My 3 Mobile SEO Resolutions For 2013

It seems everyone has resolutions for the New Year, and mobile SEOs should be no exception. Last year, I focused my first column of the year on predicting trends for the New Year, rather than making resolutions on mobile search. And while those minor predictions have stood up pretty well, this year I want to focus on something that all of us can more easily control: three resolutions for mobile search and SEO in 2013.

1.  Give More Tactical Advice On How To Do Mobile SEO Well

OK, you get it: you should be doing something to account for mobile searchers. You’re not one of the misinformed masses who believe that mobile SEO is a myth, or that mobility doesn’t matter in a multiscreen world or that mobile search results and desktop search results are the same. I know I spent a lot of time in past columns dispelling these myths, but going forward, I’m going to focus on real actionable insights for improving organic search traffic from mobile searchers.

I’ve done this in the past a bit. Regular readers will know that I’m not completely theoretical or strategic here. Early last year, I dove in deep to uncover 7 common examples of duplicate content created by mobile sites, and gave specific advice on how to best optimize a mobile site.

Starting next month, I’ll continue this trend and explain a little about how we do keyword research for mobile searchers at Resolution Media. This should help you bring your keyword research into the 21st century, where not doing mobile keyword research could cost you insights into more than half of your audience, depending on your category.

As the percent of searchers using mobile devices continues to increase, mobile SEO might become redundant, as SEOs will need to account for mobility in order to do their jobs. When that happens, readers of this column will be ahead of the curve.

If you can’t wait until next month for new information, be sure to check out my recent guest post on the Stone Temple blog for two tips on how to do a simple mobile SEO audit.

What other mobile SEO topics do you want to see covered in detail this year? Please sound off in the comments.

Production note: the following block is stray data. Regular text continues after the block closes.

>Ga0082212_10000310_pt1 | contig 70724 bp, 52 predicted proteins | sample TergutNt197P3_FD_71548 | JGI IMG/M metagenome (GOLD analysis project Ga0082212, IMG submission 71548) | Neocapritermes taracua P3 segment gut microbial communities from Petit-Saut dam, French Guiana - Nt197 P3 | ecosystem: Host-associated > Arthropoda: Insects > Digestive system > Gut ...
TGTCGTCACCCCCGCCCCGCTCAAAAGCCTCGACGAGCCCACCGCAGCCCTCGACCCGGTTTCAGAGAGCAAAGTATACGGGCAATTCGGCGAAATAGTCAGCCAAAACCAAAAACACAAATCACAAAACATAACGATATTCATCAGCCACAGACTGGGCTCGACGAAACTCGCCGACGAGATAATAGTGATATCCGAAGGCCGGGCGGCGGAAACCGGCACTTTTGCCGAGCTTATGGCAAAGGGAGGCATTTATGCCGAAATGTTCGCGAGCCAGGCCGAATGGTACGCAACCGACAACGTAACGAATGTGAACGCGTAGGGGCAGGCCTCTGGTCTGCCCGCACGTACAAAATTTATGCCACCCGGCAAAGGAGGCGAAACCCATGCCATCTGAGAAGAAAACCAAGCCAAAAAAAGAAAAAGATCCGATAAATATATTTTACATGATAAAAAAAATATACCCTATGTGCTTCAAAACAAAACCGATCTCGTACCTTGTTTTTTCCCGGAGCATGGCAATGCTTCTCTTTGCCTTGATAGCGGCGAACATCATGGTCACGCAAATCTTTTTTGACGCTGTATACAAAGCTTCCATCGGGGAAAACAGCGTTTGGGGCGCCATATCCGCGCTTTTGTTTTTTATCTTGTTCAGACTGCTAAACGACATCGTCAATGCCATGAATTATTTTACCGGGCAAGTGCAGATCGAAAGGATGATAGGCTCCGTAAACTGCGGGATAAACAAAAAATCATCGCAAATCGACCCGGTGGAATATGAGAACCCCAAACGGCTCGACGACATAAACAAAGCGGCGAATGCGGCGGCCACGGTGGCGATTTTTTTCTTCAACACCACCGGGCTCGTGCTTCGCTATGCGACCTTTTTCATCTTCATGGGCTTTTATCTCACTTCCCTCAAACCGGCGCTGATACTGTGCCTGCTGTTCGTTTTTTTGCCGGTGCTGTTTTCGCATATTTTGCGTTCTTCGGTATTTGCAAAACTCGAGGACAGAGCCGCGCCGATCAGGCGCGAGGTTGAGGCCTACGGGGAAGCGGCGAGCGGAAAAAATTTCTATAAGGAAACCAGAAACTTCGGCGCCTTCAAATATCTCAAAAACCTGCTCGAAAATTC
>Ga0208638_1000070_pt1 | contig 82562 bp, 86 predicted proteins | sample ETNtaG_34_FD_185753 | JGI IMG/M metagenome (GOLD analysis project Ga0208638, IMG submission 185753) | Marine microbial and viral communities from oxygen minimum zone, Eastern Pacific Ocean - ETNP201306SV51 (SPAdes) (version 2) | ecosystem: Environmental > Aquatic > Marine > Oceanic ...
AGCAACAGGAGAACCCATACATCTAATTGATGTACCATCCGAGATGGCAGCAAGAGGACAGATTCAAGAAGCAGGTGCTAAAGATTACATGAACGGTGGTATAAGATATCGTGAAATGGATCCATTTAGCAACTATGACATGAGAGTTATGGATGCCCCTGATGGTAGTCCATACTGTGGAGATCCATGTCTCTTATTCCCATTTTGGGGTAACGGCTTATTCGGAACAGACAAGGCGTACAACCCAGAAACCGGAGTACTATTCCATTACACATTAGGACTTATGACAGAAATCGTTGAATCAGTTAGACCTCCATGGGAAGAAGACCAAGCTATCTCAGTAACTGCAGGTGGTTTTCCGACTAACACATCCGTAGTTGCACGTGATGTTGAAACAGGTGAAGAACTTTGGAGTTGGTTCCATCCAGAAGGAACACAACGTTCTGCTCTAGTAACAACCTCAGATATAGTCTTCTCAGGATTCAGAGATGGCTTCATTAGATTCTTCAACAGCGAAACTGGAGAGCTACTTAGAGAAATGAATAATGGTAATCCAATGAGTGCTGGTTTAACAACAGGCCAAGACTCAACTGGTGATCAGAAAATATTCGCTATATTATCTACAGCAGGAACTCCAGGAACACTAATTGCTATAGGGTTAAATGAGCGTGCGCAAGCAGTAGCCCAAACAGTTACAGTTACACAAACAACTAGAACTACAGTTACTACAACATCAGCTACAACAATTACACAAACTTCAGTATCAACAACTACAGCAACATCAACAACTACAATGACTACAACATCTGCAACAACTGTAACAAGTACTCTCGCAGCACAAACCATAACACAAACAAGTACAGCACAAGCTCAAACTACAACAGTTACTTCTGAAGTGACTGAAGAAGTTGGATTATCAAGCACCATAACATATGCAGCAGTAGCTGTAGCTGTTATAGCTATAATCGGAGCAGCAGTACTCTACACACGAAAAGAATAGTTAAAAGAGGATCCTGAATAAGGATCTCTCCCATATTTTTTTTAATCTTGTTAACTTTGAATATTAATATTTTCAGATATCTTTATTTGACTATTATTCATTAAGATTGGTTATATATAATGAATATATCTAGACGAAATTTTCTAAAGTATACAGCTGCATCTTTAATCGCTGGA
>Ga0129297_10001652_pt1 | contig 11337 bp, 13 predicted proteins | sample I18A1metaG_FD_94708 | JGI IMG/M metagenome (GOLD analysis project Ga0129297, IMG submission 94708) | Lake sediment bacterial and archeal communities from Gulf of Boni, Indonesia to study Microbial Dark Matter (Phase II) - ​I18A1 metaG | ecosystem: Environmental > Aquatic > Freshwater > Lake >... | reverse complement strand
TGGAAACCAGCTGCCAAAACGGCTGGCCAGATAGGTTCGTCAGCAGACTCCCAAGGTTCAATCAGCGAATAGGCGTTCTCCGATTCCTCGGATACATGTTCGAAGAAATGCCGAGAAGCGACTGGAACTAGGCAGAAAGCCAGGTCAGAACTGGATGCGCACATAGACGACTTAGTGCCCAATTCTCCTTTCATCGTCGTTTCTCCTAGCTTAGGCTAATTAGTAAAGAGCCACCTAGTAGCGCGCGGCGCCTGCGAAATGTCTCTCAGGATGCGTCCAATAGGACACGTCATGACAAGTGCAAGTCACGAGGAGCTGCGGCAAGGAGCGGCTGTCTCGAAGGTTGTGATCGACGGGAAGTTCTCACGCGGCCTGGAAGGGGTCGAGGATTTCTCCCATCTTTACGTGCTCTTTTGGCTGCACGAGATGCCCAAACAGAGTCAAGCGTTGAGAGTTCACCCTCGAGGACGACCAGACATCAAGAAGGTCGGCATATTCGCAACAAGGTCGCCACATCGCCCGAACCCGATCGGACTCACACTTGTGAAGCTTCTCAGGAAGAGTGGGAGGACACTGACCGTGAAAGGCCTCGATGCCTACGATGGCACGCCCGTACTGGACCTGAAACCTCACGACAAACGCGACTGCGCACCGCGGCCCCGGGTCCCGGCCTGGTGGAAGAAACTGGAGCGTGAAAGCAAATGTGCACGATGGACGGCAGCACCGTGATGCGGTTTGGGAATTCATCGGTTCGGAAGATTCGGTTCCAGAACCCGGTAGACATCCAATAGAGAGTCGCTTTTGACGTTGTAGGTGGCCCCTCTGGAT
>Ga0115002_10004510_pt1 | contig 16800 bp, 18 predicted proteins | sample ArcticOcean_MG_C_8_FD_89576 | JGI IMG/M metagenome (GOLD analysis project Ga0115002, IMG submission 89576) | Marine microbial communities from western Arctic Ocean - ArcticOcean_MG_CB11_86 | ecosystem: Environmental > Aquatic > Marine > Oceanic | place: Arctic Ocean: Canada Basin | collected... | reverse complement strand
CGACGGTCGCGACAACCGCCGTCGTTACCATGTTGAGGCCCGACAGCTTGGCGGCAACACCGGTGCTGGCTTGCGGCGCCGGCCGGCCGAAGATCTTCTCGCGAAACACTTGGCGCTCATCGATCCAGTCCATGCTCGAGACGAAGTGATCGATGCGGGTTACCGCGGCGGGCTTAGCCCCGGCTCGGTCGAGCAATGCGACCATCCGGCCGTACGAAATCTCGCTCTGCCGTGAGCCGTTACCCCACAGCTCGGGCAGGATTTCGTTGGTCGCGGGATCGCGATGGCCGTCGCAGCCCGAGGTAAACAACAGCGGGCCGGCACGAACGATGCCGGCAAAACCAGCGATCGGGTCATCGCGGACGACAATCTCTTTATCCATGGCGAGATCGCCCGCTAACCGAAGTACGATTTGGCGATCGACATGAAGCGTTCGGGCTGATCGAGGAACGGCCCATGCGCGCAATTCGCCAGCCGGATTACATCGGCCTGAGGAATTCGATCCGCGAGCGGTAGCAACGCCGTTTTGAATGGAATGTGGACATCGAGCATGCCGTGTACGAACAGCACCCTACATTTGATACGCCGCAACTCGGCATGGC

2.  Give More Case Studies To Demonstrate Mobile SEO Success

It can be easy to think that all of this is theoretical; as we do a lot of talk about how and why to do mobile SEO here but not much demonstration of it has worked for businesses. And, honestly, in the beginning, a lot of it was more abstract than client-based.

Yet today, I know more of our clients are asking for mobile SEO help, so we have case studies about what works and what doesn’t when it comes to app store optimization and mobile SEO for sites.

Real world examples of mobile search results & looking at mobile SEO opportunities

In 2013, you can expect to hear more concrete examples about how some of the techniques that we talk about here have worked for real businesses like yours. Keep in mind that some of them may be anonymous, as I’m sometimes limited in terms of what data I can provide.

Still, all of the case studies should give you a better sense that mobile SEO isn’t a theoretical exercise that we will all be doing sometime in the distant future; but a real process that businesses use to their advantage today.

To this end, I’d love to hear from you all about what has worked for your business when it comes to mobile SEO. Have you had phenomenal success doing mobile specific keyword research or getting incremental links to your mobile site? If so, let me know and I’ll be happy to publish in a future column.

3.  Leave The Responsive vs. Mobile Web Debate In 2012

Finally, though many of us mobile search columnists here have spilled a lot of ink about the pros and cons of responsive Web design versus some other mobile configuration in 2012, this year it’s time to move forward.

Though I respect and frequently agree with him, I would have to disagree with Michael Martin’s assertion that the single URL approach is best for SEO, as we all know that Google now has switchboard tags to consolidate link equity in the event of duplicated pages across URLs, and that mobile URLs are one of three supported options for mobile SEO.